Previously published as: Management Research News
Online from: 2010
Subject Area: Management Science/Management Studies
|Title:||Effective autonomy, organisational relationships and skilled jobs in subsidiaries|
|Author(s):||Jens Gammelgaard, (Department of International Economics and Management, Copenhagen Business School, Frederiksberg, Denmark), Frank McDonald, (Bradford Centre in International Business, Bradford University School of Management, Bradford, UK), Heinz Tüselmann, (Centre of International Business and Innovation, Manchester Metropolitan University, Manchester, UK), Christoph Dörrenbächer, (Faculty of Business and Economics, Berlin School of Economics and Law (Hochschule für Wirtschaft and Recht HWR), Berlin, Germany), Andreas Stephan, (Department of Economics, Jönköping International Business School, Jönköping, Sweden)|
|Citation:||Jens Gammelgaard, Frank McDonald, Heinz Tüselmann, Christoph Dörrenbächer, Andreas Stephan, (2011) "Effective autonomy, organisational relationships and skilled jobs in subsidiaries", Management Research Review, Vol. 34 Iss: 4, pp.366 - 385|
|Keywords:||Intergroup relations, Organizational culture, Parent companies, Skilled workers, Subsidiaries|
|Article type:||Research paper|
|DOI:||10.1108/01409171111117834 (Permanent URL)|
|Publisher:||Emerald Group Publishing Limited|
Purpose – The purpose of this paper is to explore how the proportion of skilled jobs in subsidiaries is influenced by resource gaps created by subsidiary development.
Design/methodology/approach – This paper develops a range of propositions that connect the constructs of effective autonomy and organisational relationships with subsidiary employment. Propositions are built on an extensive literature review based on such approaches as the resource-based view, transaction cost economics, network approach, and institutional theory.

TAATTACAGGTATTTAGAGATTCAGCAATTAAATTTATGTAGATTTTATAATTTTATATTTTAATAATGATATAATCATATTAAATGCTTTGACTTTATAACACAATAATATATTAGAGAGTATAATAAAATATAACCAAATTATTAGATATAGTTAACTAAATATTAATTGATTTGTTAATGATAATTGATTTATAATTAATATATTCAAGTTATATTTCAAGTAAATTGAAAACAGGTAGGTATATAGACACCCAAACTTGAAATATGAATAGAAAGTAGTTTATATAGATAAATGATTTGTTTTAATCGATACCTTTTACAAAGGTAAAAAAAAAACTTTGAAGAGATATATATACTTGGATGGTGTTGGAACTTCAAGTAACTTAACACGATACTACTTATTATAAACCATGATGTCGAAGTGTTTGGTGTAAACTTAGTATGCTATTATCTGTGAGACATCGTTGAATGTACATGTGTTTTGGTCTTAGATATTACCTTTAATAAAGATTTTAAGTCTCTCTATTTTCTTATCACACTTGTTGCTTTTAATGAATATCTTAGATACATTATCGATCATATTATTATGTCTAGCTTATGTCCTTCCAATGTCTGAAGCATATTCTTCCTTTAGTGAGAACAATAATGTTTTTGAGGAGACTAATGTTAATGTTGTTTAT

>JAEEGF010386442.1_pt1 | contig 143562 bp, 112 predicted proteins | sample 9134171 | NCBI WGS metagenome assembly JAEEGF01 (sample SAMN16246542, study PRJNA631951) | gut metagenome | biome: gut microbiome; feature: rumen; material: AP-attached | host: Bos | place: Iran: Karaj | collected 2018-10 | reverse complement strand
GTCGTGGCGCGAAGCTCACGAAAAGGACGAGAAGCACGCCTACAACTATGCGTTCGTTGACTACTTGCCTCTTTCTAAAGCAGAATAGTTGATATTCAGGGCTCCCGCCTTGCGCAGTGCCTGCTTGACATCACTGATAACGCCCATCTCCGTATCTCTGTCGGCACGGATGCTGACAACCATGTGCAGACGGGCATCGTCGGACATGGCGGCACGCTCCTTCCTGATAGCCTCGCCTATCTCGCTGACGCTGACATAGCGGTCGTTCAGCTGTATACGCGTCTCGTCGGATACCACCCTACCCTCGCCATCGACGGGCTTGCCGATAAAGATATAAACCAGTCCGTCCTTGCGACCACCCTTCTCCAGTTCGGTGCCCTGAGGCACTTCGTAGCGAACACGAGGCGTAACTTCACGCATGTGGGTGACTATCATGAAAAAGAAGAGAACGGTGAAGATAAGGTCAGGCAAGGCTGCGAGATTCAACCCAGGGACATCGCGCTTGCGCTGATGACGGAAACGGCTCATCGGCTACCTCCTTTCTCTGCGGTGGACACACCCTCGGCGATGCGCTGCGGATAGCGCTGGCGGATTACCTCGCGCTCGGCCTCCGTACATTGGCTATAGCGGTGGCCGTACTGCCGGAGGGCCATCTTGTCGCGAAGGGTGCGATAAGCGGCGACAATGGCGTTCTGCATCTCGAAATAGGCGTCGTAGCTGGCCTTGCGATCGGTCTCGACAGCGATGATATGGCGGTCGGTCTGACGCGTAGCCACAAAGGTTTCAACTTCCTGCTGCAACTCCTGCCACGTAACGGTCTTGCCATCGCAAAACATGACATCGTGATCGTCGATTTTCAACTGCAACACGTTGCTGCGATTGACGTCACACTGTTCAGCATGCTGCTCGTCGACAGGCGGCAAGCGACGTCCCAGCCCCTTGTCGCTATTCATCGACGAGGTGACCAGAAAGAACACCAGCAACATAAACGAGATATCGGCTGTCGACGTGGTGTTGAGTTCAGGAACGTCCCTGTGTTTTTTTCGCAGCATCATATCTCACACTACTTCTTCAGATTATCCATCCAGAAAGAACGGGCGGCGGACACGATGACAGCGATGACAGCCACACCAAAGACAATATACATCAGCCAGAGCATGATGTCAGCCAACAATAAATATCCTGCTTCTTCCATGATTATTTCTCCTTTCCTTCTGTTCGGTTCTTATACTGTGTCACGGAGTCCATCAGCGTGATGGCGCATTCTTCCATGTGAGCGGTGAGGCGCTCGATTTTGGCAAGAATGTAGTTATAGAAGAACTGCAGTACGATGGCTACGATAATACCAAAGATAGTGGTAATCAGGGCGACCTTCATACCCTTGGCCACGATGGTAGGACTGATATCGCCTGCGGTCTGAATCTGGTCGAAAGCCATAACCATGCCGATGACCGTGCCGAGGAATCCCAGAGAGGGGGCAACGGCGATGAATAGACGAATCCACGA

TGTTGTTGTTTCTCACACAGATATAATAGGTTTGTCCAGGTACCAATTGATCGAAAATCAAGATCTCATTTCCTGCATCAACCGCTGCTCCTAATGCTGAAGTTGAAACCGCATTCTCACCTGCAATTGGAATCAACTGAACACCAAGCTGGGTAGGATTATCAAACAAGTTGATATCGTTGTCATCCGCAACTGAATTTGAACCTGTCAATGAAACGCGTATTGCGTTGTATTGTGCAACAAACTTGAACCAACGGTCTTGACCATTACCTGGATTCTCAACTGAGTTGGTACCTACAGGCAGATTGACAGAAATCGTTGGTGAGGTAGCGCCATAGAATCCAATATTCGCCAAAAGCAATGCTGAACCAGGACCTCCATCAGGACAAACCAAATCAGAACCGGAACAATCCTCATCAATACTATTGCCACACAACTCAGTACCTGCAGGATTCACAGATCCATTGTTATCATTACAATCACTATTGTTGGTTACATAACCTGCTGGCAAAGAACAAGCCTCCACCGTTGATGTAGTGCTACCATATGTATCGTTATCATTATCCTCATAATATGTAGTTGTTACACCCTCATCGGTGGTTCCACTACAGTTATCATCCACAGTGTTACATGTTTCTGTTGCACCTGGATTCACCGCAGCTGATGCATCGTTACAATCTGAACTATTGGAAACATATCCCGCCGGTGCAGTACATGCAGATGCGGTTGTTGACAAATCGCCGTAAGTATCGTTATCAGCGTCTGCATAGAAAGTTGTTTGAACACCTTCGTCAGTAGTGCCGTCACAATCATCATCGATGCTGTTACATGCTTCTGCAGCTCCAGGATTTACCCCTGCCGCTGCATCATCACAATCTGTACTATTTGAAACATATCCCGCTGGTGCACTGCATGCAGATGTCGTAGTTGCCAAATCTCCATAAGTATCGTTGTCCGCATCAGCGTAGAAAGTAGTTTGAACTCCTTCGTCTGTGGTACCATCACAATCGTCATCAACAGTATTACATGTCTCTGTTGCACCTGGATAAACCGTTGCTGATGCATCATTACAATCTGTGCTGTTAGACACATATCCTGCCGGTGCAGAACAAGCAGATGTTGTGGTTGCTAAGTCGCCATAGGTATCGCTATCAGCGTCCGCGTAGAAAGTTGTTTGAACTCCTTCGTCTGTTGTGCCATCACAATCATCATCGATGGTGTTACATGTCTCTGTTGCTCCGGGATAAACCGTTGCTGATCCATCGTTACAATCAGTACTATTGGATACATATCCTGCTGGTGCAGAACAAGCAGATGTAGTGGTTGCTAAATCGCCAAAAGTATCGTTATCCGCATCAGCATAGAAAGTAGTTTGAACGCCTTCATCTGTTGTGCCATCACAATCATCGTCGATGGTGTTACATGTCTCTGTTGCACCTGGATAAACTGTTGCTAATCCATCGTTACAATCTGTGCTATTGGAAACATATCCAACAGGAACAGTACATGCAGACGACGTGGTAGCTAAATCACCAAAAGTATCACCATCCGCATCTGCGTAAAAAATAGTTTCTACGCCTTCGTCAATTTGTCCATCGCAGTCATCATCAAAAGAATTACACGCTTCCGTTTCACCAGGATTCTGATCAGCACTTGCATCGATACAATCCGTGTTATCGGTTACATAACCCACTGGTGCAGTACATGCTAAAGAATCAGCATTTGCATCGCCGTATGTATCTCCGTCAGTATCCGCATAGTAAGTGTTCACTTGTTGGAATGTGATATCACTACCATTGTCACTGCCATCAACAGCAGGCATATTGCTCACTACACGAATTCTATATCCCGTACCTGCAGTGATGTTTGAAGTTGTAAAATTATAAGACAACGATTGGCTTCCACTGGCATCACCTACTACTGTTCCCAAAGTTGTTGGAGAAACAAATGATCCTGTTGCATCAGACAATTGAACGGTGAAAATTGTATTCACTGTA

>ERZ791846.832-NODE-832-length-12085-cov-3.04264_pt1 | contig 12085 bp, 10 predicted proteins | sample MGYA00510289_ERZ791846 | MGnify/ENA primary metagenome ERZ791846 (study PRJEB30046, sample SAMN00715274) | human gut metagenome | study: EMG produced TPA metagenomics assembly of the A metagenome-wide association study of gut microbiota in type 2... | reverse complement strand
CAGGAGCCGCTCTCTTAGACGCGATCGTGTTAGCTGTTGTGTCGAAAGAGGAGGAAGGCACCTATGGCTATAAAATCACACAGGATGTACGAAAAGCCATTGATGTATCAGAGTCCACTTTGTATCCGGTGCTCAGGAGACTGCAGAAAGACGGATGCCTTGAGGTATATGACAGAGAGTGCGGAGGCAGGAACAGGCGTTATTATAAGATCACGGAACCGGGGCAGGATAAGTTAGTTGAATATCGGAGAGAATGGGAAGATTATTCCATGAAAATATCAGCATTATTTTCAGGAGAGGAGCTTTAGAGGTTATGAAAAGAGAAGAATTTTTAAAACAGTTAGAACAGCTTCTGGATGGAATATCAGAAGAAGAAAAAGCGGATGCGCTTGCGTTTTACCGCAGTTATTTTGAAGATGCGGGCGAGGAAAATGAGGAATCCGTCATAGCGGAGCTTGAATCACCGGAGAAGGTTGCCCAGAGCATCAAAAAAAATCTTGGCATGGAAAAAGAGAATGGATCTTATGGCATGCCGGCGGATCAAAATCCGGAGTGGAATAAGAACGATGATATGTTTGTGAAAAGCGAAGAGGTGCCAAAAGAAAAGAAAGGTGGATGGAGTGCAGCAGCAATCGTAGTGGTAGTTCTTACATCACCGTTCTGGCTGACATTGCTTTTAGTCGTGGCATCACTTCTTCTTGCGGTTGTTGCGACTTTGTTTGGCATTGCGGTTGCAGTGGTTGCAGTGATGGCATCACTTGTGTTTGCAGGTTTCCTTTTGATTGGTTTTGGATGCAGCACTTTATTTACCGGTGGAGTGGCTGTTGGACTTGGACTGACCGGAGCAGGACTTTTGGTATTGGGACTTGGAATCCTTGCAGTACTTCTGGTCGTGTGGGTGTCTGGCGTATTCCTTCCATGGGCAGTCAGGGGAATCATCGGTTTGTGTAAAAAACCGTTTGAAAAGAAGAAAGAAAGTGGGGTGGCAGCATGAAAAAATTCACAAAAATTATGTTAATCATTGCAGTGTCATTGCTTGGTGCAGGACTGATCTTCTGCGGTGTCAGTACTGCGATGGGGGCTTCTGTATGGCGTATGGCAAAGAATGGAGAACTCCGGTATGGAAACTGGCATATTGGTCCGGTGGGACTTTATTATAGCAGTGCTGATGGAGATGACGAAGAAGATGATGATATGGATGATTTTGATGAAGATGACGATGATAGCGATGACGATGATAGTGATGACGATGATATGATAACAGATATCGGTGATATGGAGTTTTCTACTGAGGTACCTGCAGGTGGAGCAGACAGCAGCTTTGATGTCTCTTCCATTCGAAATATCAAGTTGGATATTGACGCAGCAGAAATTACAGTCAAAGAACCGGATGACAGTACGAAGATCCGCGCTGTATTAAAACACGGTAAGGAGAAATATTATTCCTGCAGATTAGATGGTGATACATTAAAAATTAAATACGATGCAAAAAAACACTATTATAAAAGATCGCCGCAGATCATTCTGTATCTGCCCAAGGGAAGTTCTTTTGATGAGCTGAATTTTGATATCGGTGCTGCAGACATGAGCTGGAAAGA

Findings – The framework developed in the paper suggests that a higher proportion of employment in skilled jobs in subsidiaries is most likely in cases where subsidiary entrepreneurship, role specialization, and absorptive capacity are higher. Conversely, the proportion is likely to be lower in cases of increased institutional distance from the parent company.
Practical implications – The conceptual model can help parent company managers assess the likely effects of developments in effective autonomy and organisational relationships in their subsidiaries. Subsidiary managers can assess the possible impact of such factors as development of entrepreneurial activities, specialization within the multinational corporation supply chain and enhancement of absorptive capacity on the proportion of skilled jobs.
Originality/value – This paper is the first to describe subsidiary development from a skilled job perspective. It further develops the concept of autonomy and introduces the term “effective autonomy”.
Existing customers: login
to access this document
Downloadable; Printable; Owned
HTML, PDF (125kb)
Due to our platform migration, pay-per-view is temporarily unavailable.
To purchase this item please login or register.
Complete and print this form to request this document from your librarian